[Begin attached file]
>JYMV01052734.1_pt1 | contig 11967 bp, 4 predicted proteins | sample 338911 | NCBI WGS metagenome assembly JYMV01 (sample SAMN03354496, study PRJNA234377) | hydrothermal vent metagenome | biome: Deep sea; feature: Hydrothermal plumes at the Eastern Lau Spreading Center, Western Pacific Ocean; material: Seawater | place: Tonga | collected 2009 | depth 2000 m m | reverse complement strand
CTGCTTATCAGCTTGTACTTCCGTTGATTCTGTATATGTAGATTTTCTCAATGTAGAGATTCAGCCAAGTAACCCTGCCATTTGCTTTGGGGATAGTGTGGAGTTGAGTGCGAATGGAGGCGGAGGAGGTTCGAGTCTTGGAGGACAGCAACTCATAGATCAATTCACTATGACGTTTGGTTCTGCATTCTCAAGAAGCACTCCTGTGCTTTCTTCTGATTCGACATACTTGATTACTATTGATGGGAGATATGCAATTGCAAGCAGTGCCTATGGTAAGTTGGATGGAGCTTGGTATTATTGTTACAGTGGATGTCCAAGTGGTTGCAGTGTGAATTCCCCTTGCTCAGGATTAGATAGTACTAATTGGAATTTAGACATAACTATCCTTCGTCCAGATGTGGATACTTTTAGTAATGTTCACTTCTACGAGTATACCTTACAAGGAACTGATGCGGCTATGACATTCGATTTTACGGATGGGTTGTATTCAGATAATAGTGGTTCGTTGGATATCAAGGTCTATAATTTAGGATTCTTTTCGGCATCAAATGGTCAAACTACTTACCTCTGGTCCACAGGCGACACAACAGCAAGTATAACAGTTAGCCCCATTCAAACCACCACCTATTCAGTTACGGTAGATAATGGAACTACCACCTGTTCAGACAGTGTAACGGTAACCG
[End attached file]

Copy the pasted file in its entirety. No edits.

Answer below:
>JYMV01052734.1_pt1 | contig 11967 bp, 4 predicted proteins | sample 338911 | NCBI WGS metagenome assembly JYMV01 (sample SAMN03354496, study PRJNA234377) | hydrothermal vent metagenome | biome: Deep sea; feature: Hydrothermal plumes at the Eastern Lau Spreading Center, Western Pacific Ocean; material: Seawater | place: Tonga | collected 2009 | depth 2000 m m | reverse complement strand
CTGCTTATCAGCTTGTACTTCCGTTGATTCTGTATATGTAGATTTTCTCAATGTAGAGATTCAGCCAAGTAACCCTGCCATTTGCTTTGGGGATAGTGTGGAGTTGAGTGCGAATGGAGGCGGAGGAGGTTCGAGTCTTGGAGGACAGCAACTCATAGATCAATTCACTATGACGTTTGGTTCTGCATTCTCAAGAAGCACTCCTGTGCTTTCTTCTGATTCGACATACTTGATTACTATTGATGGGAGATATGCAATTGCAAGCAGTGCCTATGGTAAGTTGGATGGAGCTTGGTATTATTGTTACAGTGGATGTCCAAGTGGTTGCAGTGTGAATTCCCCTTGCTCAGGATTAGATAGTACTAATTGGAATTTAGACATAACTATCCTTCGTCCAGATGTGGATACTTTTAGTAATGTTCACTTCTACGAGTATACCTTACAAGGAACTGATGCGGCTATGACATTCGATTTTACGGATGGGTTGTATTCAGATAATAGTGGTTCGTTGGATATCAAGGTCTATAATTTAGGATTCTTTTCGGCATCAAATGGTCAAACTACTTACCTCTGGTCCACAGGCGACACAACAGCAAGTATAACAGTTAGCCCCATTCAAACCACCACCTATTCAGTTACGGTAGATAATGGAACTACCACCTGTTCAGACAGTGTAACGGTAACCG